NEW YORK — It was a where-were-you moment in a digital age: Michael Jackson's death was not learned from a fatherly TV news anchor. Instead, the news first spread online.

Some of the initial reports from various outlets were confusing: Was Jackson still alive? Was he in a coma?

The celebrity Web site site broke the news of Jackson's death at 5:20 p.m. EDT Thursday.

It was a huge scoop for the AOL-owned TMZ, though many did not believe TMZ's report until it was matched by more established news organizations.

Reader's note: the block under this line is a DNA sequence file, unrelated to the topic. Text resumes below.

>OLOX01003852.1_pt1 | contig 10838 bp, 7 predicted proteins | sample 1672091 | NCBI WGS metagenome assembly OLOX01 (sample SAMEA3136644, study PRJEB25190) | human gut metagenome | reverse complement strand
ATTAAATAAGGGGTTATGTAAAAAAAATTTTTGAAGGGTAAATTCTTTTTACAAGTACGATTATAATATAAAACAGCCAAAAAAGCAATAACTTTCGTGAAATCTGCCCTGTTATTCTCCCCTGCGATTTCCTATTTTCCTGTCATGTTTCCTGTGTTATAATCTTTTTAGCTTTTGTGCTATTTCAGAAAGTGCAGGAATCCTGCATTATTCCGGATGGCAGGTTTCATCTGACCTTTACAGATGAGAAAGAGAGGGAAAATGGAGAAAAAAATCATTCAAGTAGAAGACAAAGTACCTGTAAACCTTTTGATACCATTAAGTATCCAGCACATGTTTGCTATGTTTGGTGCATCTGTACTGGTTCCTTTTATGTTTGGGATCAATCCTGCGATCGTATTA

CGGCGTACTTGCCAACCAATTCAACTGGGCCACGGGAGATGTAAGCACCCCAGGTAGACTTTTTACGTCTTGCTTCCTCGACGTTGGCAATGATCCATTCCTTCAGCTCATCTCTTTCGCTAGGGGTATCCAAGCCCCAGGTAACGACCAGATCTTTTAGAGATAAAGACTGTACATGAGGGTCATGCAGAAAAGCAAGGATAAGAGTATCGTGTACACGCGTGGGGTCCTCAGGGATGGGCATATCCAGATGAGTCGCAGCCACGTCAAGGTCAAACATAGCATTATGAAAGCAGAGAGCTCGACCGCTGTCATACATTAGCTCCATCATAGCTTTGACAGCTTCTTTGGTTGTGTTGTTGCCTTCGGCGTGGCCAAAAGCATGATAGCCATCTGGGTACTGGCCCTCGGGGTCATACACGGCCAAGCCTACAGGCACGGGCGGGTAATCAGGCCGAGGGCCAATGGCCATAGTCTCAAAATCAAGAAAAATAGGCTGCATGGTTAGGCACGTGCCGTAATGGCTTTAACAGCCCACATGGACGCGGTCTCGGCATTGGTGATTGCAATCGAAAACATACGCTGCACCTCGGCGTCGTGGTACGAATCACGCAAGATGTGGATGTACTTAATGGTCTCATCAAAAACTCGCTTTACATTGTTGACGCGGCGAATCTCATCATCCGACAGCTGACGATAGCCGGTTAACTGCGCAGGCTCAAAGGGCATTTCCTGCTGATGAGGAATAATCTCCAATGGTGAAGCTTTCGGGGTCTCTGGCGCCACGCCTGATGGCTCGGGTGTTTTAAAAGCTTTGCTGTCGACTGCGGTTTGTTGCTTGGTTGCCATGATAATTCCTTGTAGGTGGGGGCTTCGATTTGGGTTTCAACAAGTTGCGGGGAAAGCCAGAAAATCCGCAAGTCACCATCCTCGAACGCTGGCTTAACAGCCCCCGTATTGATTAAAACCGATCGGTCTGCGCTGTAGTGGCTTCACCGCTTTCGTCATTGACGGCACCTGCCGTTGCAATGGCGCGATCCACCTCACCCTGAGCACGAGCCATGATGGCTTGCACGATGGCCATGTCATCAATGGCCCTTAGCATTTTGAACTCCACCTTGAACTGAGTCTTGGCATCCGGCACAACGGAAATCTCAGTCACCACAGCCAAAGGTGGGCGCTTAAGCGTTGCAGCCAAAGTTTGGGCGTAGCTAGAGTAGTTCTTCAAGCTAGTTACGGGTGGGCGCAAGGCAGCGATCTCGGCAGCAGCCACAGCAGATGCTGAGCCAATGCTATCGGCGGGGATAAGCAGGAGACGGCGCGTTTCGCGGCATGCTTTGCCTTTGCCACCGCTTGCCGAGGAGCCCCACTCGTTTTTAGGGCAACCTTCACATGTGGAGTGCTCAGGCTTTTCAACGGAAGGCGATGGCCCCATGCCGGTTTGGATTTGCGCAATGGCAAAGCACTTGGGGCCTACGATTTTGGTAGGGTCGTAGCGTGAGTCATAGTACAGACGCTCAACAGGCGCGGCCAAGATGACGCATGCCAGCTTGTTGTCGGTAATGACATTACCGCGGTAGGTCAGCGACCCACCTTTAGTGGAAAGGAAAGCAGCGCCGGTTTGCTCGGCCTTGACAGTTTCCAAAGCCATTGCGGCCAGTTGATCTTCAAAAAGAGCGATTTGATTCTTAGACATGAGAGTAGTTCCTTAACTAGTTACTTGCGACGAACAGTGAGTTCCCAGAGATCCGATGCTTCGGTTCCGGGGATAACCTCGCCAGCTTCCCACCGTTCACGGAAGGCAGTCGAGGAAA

On Twitter, the dialogue took strange forms. At times Thursday night, Jackson-related search topics were the most popular on the site. The service was slowed for a time following Jackson's death, but it did not appear to crash.

Others sought to corrupt the memorializing of Jackson. A false rumor was spread that actor Jeff Goldblum had died.

So many people wanted to verify early reports of Jackson's death that computers running Google's news section initially interpreted the fusillade of "Michael Jackson" requests as an automated attack.